Whilst innovation is something that is on the minds of many an executive, I question how much of that is lip service, with the creation of a plethora of ideas that seldom get actioned.

Innovation should not be regarded as an intellectual exercise and therefore has little value unless the ideas that are generated are tested out in the marketplace.  Only then can you really learn if they have merit or not.

Having a culture of experimentation is therefore a fundamental part of being innovative, as you can then test out your ideas in a low cost way to explore their effectiveness in the ‘wild’.

MIT’s Michael Scrage has identified ten things you need to consider when attempting to sculpt your own culture of experimentation.

  1. Understand why you’re doing it – before you begin experimenting you should have a firm insight into just why you’re doing it, and your rationale should be strong enough to entice people from across the organization to rally behind you
  2. Decide what level of support you need – do you need (or even want) support from senior executives?  You ideally want your experiments to have the biggest impact in the shortest time, so try experimenting in areas that already have strong executive support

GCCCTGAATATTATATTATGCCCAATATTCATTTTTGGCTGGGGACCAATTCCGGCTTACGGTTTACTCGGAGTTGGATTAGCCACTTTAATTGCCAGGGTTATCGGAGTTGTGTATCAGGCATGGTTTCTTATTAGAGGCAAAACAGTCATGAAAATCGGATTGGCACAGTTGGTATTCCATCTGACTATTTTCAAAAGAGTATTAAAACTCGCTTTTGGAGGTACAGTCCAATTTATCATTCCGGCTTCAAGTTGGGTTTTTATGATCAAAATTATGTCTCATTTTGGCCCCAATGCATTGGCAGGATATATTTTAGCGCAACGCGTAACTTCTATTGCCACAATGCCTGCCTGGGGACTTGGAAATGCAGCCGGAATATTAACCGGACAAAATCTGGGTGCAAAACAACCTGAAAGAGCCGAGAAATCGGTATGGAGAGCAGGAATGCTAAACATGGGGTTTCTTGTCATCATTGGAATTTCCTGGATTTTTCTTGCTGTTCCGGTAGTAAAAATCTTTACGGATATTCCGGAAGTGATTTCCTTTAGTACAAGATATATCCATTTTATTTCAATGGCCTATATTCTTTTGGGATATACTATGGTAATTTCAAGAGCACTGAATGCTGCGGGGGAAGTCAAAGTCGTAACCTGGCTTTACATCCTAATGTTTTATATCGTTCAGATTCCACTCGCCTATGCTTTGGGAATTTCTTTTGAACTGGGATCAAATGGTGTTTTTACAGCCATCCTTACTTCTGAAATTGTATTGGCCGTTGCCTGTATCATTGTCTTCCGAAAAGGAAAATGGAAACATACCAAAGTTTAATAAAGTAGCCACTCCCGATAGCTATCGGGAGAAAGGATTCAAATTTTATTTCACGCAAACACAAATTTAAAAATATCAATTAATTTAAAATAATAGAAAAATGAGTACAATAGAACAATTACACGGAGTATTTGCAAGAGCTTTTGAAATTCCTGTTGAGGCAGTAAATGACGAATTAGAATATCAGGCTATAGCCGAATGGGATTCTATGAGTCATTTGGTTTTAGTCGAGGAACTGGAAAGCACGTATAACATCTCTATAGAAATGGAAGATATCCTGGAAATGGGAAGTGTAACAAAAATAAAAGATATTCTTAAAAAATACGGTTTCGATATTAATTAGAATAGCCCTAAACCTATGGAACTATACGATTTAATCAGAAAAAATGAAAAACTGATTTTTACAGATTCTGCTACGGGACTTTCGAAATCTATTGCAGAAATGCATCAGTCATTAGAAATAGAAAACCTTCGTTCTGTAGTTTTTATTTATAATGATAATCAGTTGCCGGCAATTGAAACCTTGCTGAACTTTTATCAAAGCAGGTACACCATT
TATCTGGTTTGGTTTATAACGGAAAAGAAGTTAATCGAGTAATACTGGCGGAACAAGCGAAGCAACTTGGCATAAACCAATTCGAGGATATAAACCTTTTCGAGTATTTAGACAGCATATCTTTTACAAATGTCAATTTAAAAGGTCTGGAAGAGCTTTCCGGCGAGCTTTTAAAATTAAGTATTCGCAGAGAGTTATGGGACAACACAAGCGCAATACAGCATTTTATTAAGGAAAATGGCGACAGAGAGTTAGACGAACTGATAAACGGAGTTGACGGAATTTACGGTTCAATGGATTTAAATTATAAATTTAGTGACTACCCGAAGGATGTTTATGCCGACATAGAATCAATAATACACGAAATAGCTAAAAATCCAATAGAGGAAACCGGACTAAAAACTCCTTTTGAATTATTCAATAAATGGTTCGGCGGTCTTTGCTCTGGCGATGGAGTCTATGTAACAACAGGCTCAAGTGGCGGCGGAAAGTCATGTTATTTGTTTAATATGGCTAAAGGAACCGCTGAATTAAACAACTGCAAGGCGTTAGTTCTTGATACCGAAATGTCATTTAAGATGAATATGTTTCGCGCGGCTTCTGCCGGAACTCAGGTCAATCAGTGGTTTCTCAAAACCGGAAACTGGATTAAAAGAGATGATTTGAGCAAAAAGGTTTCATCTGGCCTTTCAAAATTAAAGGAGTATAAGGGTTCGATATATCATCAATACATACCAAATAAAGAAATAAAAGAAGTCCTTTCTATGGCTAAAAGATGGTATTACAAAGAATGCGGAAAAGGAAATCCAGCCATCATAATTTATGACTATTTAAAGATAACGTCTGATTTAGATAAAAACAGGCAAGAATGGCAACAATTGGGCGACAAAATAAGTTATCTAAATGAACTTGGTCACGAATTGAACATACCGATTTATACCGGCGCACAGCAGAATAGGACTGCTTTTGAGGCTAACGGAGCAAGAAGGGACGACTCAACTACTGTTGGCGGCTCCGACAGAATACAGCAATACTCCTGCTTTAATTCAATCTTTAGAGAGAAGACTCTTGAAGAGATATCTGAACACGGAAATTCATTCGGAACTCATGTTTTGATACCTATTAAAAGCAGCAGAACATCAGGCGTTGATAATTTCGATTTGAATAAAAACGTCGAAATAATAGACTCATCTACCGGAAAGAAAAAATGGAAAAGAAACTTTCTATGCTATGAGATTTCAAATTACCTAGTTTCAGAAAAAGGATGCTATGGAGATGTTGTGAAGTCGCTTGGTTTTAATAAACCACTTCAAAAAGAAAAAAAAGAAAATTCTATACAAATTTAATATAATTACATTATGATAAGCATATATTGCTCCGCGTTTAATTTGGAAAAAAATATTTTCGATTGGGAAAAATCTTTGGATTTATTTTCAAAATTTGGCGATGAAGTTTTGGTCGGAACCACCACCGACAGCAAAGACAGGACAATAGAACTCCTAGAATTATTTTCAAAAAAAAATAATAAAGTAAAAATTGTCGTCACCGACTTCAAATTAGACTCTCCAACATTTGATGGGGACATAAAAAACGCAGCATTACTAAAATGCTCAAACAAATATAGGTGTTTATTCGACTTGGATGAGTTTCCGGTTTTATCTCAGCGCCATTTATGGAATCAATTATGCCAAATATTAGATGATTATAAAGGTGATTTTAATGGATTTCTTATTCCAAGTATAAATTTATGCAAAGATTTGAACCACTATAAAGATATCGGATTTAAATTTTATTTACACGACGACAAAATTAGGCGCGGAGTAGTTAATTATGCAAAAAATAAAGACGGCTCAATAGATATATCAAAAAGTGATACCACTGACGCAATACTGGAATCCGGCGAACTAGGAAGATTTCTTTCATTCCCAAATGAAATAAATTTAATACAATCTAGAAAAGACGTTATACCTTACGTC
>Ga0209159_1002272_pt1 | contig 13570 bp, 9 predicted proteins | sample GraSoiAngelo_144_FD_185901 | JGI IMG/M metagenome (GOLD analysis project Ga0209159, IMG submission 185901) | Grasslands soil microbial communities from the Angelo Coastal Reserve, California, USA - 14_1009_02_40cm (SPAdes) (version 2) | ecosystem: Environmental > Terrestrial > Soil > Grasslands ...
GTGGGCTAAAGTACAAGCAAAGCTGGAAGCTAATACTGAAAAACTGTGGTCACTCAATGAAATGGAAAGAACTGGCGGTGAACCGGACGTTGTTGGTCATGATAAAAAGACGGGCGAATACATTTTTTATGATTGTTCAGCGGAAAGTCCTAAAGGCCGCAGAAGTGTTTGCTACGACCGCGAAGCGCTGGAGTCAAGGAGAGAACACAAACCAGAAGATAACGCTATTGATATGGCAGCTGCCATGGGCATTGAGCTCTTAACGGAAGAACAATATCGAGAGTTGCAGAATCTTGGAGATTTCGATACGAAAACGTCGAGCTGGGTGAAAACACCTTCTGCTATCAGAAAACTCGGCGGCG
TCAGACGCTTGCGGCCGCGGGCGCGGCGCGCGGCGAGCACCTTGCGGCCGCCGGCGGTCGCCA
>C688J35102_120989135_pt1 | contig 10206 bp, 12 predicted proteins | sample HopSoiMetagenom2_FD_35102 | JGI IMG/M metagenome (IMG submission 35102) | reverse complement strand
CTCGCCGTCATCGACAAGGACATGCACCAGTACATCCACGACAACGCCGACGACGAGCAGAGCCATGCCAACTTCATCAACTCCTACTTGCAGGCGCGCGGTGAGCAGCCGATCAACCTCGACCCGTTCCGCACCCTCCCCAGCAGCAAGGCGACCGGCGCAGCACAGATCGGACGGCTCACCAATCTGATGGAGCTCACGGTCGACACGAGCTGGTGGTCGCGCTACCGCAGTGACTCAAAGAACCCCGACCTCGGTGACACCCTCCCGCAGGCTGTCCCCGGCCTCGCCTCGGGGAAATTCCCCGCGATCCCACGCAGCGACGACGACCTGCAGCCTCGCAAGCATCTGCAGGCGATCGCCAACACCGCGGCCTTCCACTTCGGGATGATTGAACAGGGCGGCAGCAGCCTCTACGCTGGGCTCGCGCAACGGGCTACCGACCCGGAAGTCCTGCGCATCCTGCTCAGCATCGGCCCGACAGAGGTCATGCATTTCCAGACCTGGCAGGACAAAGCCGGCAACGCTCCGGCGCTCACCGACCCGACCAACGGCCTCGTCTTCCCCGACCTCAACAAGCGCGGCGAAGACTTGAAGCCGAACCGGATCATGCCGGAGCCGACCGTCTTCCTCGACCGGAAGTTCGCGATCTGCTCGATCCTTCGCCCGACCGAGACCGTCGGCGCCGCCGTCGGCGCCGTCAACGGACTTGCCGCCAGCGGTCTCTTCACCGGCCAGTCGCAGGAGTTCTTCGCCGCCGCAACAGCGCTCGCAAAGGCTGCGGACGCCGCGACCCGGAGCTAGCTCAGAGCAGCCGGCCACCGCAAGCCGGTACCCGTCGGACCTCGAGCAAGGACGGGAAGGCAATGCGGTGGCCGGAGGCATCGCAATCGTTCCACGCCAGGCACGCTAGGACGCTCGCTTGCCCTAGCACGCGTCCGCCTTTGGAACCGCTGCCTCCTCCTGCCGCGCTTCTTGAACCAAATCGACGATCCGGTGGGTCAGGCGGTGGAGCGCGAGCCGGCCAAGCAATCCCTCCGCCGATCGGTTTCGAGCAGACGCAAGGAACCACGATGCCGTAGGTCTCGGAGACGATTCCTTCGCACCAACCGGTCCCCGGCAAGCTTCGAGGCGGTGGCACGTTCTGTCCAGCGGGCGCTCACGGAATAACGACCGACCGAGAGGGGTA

3. Recruit a cheerleader – whatever your experiment, it always helps to have someone reasonably high that can support your project and cut through the organizational fluff
  4. Don’t ask for money – your experiment should be more about human capital than financial capital.  By all means ask for people to help you or some facilities to support you, but don’t ask for cash
  5. Define the scope – as with any new project, it’s crucial that you define what it is you want to achieve, and your experiment is no different
  6. Select your deadline – you will need focus to succeed, so ensure you select a deadline that is close at hand, and stick to it
  7. Book time for the final presentation – after your deadline you’ll need to present your findings to the executive team.  Make sure you have a time booked in and committed to from the executives concerned
  8. Secure access to the team – most experiments will involve a team of people, so make sure you have their time and energy committed to your experiment before you start as it will live and die by their efforts
  9. Kick things off – once you’ve picked and secured your team/s you set the project under way, clarify any questions regarding the project and get moving
  10. Launch – with minimal resources, it kind of forces you to be a bit rough and ready with your approach, but it also predicates intense discipline in how you behave

The aim here isn’t to provide perfect solutions but to test your thinking out in a way that provides insights that are good enough to act upon.  Hopefully these ten steps will help you along the way.

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